If your taste veers more toward fillet than chuck steak but your budget does not, there’s no need to feel like a pauper. Buy the right cuts for the right dish and you’ll be eating like a king.
Don’t know where to start? Your butcher is your friend. Ask for their advice. From Barbaro Butchers and M & M Princi Butchers in Perth to Johnson Meats in the South West and Tenderspot Meat Company in the Kimberley, there is plenty of Buy West Eat Best members eager to help you make the right choice for your budget.
Start with these handy tips.
Cook it slow
Take your time with budget cuts of meat and they will reward you for the effort. Chuck steak is known in some parts as “the poor man’s ribeye” because it’s cheaper than other steaks, but cooked slow on a low temperature for a few hours this humble cut tastes almost as rich as the royal coffers.
The same goes with oyster or gravy beef. These cuts really come into their own during winter when we’re happy to stay inside while dinner takes its own sweet time. Of course, you can also use a slow cooker – put it on before you go to work in the morning and come home to the sweet smell of a ready-made dinner.
Borello Beef offers a range of options, including the Italian slow-cooked favourite osso bucco, while beef cheeks and lamb shanks are also worth taking the time over. They can be turned into curries, casseroles or soups and need little more than rice or mashed potato to complete a delicious family meal (with leftovers for lunch the next day). Try the classic braised beef cheeks in red wine for a warming winter dish or sweet, sour and spicy lamb shank dish for a bit of a kick.
Buy on the bone
If you’re cooking a large piece of lamb, pork or beef – on the stove or in the oven – it pays to buy it on the bone. Sure, you have to slice around the bone but these cuts are usually cheaper than fancier rolled meat and the bone adds so much flavour, making the meat more succulent and juicy. They also are a gift that gives twice, as you can use the bone to make a delicious stock.
A whole chook goes a long way, too. Choose a hefty bird from Mt Barker Chicken, roast this zesty orange and rosemary chicken and keep any leftover meat for sandwiches. Save the carcass and bones, too, and make chicken stock. You won’t regret it.
Chicken marylands or cutlets are cheaper than breast or boneless thighs and are great for casseroles and curries and other heartwarming dishes such as this delicious tagine with olives and lemon. Drumsticks and wings are also a cheap and delicious way to feed a crowd. They can be marinated in many different ways before being popped into the oven or on the barbie. Just keep plenty of serviettes handy and eat with your hands. Ribs are another messy but yummy crowd pleaser that don’t cost the earth – try these slow-cooked beauties.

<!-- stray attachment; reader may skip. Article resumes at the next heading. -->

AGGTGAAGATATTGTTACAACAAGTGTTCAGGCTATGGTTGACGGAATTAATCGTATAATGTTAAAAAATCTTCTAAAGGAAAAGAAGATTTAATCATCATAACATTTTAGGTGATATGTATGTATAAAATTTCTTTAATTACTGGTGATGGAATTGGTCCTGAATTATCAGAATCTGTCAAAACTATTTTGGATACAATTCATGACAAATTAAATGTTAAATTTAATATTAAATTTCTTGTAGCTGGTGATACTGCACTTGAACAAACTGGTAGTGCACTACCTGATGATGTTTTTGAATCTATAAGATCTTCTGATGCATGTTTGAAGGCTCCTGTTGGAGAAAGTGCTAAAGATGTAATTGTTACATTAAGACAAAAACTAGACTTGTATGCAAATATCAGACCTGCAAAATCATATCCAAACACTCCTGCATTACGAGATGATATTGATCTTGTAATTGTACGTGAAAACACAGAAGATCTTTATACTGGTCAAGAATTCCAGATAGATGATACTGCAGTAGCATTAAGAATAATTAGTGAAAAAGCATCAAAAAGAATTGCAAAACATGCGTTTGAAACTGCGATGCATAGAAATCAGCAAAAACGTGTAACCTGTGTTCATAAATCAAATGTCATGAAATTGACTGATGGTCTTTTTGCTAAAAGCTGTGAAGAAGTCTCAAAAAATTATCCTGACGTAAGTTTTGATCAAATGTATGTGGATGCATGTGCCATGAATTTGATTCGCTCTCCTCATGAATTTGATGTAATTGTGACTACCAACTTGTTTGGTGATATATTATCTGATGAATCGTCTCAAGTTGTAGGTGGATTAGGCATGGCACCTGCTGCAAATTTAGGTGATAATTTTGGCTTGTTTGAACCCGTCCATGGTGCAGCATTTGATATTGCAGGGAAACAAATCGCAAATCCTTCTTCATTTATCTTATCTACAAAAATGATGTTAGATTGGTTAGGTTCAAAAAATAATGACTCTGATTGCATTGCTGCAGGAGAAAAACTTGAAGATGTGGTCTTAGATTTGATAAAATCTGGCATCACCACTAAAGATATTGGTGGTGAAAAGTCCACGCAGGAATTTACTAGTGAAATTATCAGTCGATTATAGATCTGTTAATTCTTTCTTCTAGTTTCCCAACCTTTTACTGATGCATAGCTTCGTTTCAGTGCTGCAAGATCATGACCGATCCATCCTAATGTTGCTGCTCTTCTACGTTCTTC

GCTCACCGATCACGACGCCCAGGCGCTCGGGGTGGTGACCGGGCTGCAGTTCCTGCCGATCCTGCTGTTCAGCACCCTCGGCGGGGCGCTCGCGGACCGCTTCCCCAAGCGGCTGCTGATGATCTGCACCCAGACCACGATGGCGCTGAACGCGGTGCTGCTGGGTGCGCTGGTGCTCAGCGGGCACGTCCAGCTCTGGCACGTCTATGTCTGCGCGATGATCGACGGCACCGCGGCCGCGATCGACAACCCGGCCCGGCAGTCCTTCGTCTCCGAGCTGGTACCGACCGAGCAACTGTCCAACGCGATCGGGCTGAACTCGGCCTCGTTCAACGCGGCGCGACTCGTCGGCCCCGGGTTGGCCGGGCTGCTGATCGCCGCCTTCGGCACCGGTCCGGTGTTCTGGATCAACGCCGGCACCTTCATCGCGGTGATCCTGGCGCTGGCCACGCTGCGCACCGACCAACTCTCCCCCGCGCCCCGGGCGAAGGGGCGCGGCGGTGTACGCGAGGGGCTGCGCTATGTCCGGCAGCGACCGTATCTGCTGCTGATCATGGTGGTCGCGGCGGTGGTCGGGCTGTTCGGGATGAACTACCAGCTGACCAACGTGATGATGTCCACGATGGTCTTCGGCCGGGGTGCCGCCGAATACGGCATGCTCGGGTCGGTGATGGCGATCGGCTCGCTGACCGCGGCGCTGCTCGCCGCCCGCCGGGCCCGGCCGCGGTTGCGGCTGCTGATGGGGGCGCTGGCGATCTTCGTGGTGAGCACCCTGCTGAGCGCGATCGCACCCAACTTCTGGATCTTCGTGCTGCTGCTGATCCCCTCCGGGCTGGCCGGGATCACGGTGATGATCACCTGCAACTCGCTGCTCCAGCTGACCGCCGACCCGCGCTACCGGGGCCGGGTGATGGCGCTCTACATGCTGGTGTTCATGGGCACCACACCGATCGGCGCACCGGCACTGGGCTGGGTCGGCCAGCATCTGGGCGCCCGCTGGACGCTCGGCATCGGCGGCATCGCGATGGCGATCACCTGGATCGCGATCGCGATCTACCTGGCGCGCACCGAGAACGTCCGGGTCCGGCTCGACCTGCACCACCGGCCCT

Make it mince
It’s hard to think of a more versatile cut than the not-so-humble mince. Whether it’s beef, lamb, chicken or pork, it’s cheaper to buy in bulk and then break it up into 500g packs and freeze. Or ask your butcher to do it for you.
Though no one can fault a traditional spaghetti bolognaise or homemade sausage rolls, there are so many ways to turn that 500g into a nutritious meal or two. Think Greek lamb meatballs on pita, served with fresh salad. Make meatloaf or homemade beef burgers, whip up a pork stirfry with eggplants and chilli, or spice it up with a refreshing Thai chicken salad.
And while we’re saving money, save time. Double the recipe for your shepherd’s pie or moussaka and freeze some for a quick dinner later in the month.
Mince also makes great homemade sausages but when so many good butchers have done the hard work for you, why bother? Order some bangers from Coral Coast Beef or pick up some from McLoughlin Butchers in Malaga and make an easy midweek dinner such as this tray bake.
Treat it tenderly
Stir-frys are quick and easy to make but nothing detracts from the flavours like a piece of chewy meat. It’s one of the reasons we reach for the pricier cuts when we’re flash frying. But most of the economical cuts, such as skirt or flank steak, will work just as well if you tenderise them first.
When marinating, it’s best to pick a blend that includes a food acid (such as lemon) or enzyme (such as fresh ginger). This will help soften the meat before you stirfry.
One of the best ways to tenderise is known as velveting. Slice the meat into strips, then sprinkle bicarbonate soda all over (just under a teaspoon for every 250g). Massage in with clean hands and allow to soak for 30 minutes. Rinse the meat thoroughly in a colander under cold water before adding to the stirfry.
And stirfry in batches – if you overcrowd the wok, the meat will steam rather than brown. Keep stirring and remove when still slightly pink; you don’t want to overcook any cut!
Don’t forget the offal
If offal conjures up bad memories of boarding school where tripe and steak and kidney pie were all too regular meals, this may be a bridge too far.
But your grandma was on to something. Offal is not only cheap, it’s good for you – heart, liver, kidney, tongue, tail and sweetbreads (brains). If you’re not sure where to start, ask your butcher for some advice and get adventurous.